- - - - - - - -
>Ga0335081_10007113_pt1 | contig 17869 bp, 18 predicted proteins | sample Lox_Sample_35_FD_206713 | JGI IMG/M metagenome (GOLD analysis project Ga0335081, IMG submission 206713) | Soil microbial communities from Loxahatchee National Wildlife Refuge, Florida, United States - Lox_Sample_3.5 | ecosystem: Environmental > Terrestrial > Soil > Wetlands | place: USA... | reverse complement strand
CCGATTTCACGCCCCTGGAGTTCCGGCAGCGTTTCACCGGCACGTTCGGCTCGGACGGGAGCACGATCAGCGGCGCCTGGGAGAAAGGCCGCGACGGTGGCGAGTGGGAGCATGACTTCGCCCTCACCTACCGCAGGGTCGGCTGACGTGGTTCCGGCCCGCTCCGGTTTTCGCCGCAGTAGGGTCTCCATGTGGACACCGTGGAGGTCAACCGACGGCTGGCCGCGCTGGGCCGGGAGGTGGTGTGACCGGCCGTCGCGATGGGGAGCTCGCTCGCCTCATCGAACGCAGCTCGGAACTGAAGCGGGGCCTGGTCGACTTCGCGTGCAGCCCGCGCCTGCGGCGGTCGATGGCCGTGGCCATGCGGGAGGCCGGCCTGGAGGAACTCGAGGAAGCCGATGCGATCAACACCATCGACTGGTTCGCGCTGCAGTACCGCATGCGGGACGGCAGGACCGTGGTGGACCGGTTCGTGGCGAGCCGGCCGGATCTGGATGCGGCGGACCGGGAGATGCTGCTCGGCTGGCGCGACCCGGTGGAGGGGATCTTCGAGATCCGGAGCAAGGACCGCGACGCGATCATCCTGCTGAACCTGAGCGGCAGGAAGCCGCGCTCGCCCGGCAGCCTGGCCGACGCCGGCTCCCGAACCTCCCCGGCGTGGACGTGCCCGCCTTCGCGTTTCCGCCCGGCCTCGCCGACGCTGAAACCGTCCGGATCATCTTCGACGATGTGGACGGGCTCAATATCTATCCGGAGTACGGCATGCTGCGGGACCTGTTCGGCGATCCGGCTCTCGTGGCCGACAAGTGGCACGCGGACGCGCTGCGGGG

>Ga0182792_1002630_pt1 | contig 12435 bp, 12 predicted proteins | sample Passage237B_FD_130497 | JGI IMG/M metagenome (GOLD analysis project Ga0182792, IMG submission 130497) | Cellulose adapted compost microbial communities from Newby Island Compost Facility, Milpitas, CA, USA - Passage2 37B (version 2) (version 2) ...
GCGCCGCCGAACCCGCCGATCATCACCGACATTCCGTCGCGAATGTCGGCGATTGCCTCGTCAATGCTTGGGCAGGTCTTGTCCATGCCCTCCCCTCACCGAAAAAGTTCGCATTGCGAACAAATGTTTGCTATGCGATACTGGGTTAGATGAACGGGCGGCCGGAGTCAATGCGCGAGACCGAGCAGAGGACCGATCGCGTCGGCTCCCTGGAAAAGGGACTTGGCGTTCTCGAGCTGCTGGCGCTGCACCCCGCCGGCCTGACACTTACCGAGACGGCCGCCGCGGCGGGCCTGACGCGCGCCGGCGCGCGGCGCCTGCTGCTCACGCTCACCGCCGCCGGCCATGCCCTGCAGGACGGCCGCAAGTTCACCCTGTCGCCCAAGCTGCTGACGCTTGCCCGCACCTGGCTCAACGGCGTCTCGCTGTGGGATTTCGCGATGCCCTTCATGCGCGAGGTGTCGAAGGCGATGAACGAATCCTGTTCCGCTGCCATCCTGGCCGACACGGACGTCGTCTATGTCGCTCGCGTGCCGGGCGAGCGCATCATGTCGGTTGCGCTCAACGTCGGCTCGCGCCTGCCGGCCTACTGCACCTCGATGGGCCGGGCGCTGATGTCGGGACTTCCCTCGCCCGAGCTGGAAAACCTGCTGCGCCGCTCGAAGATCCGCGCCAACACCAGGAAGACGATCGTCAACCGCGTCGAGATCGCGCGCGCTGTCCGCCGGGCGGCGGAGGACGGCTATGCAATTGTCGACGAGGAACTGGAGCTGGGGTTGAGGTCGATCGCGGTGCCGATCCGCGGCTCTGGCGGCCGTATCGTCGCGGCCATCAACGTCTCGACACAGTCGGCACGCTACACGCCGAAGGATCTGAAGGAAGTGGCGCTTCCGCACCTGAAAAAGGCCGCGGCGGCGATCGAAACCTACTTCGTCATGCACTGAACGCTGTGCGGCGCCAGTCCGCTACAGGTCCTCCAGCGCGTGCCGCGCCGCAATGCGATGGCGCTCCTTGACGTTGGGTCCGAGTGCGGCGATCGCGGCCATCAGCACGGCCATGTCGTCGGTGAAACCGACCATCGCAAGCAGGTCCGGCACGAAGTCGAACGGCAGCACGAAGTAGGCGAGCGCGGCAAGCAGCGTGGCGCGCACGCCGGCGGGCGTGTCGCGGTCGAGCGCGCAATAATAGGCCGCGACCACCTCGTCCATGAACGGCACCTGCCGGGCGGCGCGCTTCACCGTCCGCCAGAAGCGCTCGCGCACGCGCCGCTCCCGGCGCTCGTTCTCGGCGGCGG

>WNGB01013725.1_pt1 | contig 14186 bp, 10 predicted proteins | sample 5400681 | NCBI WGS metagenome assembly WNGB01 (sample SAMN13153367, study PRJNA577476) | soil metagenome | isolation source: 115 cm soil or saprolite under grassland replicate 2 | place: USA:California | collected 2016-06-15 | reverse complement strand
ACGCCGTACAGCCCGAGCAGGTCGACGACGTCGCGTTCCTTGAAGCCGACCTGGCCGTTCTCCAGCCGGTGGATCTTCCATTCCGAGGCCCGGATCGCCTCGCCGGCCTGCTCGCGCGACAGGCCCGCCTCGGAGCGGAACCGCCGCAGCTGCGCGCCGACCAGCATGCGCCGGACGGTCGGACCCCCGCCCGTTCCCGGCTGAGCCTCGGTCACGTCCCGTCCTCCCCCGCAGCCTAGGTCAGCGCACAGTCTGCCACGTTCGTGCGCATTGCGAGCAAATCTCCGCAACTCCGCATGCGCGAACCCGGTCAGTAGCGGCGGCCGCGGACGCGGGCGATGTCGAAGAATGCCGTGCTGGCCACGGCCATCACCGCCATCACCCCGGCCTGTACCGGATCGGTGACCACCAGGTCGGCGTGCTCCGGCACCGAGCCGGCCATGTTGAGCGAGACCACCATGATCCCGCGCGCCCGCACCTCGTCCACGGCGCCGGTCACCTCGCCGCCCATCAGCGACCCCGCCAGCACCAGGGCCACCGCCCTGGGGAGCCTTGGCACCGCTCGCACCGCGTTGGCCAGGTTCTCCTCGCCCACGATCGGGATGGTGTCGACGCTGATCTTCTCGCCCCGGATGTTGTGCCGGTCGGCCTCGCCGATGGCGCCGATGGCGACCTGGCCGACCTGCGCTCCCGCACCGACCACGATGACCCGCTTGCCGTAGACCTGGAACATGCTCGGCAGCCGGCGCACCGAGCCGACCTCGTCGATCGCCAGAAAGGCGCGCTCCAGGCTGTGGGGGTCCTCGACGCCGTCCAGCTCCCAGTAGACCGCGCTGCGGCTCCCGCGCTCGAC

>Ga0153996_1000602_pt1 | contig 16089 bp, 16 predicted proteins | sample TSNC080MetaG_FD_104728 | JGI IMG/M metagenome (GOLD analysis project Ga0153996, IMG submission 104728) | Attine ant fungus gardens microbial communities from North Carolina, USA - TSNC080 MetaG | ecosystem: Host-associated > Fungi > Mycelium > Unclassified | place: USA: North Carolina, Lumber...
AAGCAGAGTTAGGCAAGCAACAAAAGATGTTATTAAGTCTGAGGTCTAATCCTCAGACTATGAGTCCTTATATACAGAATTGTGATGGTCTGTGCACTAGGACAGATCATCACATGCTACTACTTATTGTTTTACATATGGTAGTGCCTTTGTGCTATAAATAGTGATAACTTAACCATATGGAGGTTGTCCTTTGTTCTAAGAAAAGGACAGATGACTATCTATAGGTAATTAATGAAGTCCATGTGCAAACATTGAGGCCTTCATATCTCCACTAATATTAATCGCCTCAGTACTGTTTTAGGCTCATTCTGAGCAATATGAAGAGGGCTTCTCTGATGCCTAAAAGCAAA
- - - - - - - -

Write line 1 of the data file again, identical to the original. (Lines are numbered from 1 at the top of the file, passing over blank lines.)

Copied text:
>Ga0335081_10007113_pt1 | contig 17869 bp, 18 predicted proteins | sample Lox_Sample_35_FD_206713 | JGI IMG/M metagenome (GOLD analysis project Ga0335081, IMG submission 206713) | Soil microbial communities from Loxahatchee National Wildlife Refuge, Florida, United States - Lox_Sample_3.5 | ecosystem: Environmental > Terrestrial > Soil > Wetlands | place: USA... | reverse complement strand